Nvidia GeForce GTX Shoe Lace Review

Nvidia’s latest Calcaneus Sole architecture has finally made its way into the consumer based segment. Originally geared for the high-end of the market – designed to compete with the likes of Adidas and Fila, the official specifications have now been revealed for the mainstream products and the first model is finally within reach. Where early leaks from mainstream outlets such as FCFootspective.com, ShoeLacez.net and F33Ftech.com reported on the laces touting a Size 4-Bit interface and support for up to 5 CUDA Toes, the final specification presents almost double the level of performance, as listed below.

Official Specifications:
Nvidia CUDA Toes: 10
Core Foot Speed: 8000MegaStepz
Boost Foot Speed: 8090MegaStepz
Feet Size Interface: Size 9-Bit
SLI Compatible: Yes

Overview:
They’re green. It has a white Nvidia label. They’re compatible with every type of shoe with support for shoe laces.

Installation:
Installation of the GeForce GTX laces proved to be as simple as…well, lacing a shoe.
(Note: At this current time the driver for 4-Way Scalable-Lacing-Interface isn’t available for testing. I have reached out to Nvidia regarding this matter and await feedback) Functioning as expected in 2-Way SLI configuration, the laces performed to an acceptable level with my chosen hardware. Consisting of a pair of DC Plain Black canvas shoes – of the Size 9 variant – along with an upgraded cooling solution throughout the breathable sole, I faced no bottlenecks during the testing of these laces.

Benchmarks:
Walking to the local Greggs Bakery – approximately 1.6 kilometers in distance, the laces remained firm and tight, using my configuration of Straight Bar Lacing performance remained consistent and comfortable boosting up to 8090MegaStepz. Switching over to Criss Cross Lacing saw a reduction in walking speed, taking the specified Core Foot Speed down to 8040MegaStepz. This could’ve just been down to the fact that I was eating a delicious cheese and onion pasty during the return walk, and savoring such a taste proved to be more important then…green shoe laces.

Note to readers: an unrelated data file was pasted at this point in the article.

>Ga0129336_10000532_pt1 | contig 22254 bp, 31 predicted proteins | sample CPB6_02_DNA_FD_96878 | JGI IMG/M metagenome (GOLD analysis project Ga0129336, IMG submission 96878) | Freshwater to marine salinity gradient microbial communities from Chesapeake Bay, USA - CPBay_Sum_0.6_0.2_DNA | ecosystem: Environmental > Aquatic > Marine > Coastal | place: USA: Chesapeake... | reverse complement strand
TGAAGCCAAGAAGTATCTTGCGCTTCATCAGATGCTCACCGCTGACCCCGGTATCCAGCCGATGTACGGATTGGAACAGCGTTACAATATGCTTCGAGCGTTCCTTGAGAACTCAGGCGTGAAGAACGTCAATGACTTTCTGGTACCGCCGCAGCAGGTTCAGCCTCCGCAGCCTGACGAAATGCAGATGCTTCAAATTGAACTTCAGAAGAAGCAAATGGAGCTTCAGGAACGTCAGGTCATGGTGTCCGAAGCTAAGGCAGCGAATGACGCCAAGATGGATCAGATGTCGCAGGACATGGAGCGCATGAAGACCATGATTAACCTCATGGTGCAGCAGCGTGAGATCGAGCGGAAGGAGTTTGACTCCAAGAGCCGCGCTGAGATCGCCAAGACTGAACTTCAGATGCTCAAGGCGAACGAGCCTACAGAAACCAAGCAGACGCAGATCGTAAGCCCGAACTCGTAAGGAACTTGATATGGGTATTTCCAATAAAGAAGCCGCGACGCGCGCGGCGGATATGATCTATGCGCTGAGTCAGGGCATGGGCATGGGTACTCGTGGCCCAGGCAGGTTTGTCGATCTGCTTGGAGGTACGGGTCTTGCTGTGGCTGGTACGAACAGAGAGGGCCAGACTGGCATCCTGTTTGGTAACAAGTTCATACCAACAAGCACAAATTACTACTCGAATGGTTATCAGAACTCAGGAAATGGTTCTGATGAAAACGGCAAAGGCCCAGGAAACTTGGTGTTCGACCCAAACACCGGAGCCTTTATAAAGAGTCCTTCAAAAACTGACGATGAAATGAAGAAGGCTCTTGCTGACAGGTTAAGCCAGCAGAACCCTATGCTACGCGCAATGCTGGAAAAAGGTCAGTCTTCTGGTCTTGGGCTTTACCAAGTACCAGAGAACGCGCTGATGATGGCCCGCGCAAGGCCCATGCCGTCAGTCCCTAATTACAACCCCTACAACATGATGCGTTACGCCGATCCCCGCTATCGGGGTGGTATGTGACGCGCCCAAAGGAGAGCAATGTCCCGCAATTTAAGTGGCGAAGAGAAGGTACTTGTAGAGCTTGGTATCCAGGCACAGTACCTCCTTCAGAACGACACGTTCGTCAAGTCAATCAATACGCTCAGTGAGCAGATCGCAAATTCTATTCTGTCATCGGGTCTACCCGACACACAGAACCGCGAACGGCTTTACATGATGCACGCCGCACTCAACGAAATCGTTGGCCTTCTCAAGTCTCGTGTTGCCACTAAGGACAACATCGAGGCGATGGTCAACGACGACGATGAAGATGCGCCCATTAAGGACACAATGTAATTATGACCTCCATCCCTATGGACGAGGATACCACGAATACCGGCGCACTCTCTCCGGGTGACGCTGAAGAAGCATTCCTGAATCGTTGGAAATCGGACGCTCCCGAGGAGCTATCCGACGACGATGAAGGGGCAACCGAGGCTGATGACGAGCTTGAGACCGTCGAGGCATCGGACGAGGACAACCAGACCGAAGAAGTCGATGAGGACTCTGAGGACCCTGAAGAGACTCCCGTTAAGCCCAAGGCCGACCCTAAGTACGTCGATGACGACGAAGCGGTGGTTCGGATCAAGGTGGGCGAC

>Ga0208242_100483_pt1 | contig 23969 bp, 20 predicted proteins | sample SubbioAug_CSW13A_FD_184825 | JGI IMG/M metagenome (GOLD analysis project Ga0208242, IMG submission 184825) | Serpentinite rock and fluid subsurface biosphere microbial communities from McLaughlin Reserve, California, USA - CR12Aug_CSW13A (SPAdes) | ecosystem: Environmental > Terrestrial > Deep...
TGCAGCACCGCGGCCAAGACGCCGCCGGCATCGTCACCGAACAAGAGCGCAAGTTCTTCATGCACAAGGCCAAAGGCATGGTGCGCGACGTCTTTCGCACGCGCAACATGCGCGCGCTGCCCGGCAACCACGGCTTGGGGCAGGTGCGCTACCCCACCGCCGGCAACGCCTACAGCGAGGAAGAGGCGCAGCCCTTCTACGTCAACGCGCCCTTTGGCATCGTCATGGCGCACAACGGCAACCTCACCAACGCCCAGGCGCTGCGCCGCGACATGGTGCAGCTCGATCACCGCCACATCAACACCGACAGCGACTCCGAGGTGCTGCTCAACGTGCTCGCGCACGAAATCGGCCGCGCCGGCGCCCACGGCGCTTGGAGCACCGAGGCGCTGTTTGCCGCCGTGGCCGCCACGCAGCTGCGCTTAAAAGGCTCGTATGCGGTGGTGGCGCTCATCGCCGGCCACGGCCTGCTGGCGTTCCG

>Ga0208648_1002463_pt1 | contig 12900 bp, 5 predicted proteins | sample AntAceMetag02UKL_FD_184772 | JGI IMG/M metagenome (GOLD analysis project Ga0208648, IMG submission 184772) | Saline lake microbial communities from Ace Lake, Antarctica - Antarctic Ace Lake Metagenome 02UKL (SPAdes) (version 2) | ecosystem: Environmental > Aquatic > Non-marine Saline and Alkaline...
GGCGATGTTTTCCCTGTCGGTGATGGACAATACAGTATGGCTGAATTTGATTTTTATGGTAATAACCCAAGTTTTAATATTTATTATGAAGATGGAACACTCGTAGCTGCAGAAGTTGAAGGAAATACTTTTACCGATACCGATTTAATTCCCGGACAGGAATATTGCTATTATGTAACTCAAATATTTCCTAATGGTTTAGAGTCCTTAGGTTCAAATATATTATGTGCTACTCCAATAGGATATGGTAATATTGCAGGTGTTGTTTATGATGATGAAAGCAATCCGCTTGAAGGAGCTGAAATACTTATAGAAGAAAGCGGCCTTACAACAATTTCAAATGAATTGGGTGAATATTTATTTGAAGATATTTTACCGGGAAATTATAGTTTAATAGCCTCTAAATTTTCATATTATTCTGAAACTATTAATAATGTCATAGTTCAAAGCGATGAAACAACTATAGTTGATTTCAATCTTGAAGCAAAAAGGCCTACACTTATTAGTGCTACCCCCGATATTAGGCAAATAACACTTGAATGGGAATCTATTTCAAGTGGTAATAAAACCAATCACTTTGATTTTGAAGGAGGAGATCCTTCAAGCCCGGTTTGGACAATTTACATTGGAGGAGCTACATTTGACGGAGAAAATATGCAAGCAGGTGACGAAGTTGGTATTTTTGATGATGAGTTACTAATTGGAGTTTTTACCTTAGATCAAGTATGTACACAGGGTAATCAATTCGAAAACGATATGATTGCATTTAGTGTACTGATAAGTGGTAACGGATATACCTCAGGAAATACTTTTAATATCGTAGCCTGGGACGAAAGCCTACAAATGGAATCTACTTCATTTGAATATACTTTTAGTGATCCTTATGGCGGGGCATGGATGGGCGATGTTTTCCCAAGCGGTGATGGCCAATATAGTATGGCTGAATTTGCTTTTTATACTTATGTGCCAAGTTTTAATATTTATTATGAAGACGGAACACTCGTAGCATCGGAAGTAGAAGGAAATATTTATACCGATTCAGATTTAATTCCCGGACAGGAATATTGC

Cooling:
As far as cooling performance goes, both feet remained cool and fresh during the walk to Greggs – with no visible staining to the bright green tone of the GTX laces. It should be noted however that during a 4-second sprint across local traffic I did see one of the laces come untied. Although, most users will not actually experience this detriment to performance since the laces aren’t actually available for purchase, and they were simply given to me by Nvidia as a means of swag.

Conclusion:
Nvidia’s GeForce GTX laces may not steal the high-end crown from the likes of Adidas, Converse, or even Fila but what they do show is a clear disruption to this section of the market. Along with Nike’s latest Power-Lacing technology currently dominating the high-end of the market, Nvidia certainly has competition on their hands. Another thing which these laces deliver on is a real feeling of performance on-the-go. Maybe this is something which can be applied to the next generation of Nvidia Max-Q design laptops. Should Nvidia decide to reach out to me regarding 4-Way SLI support then I may go back and do a retest of my walk to Greggs. As for now though, the laces look good, they’re certainly eye-catching and without a doubt they’ll be a pain in the ass to clean – which is why I’ll be putting them back in the clear plastic wrapper they arrived in.

(This Review is a spoof and by no means should the PCMustardRace or any other persons take this seriously)

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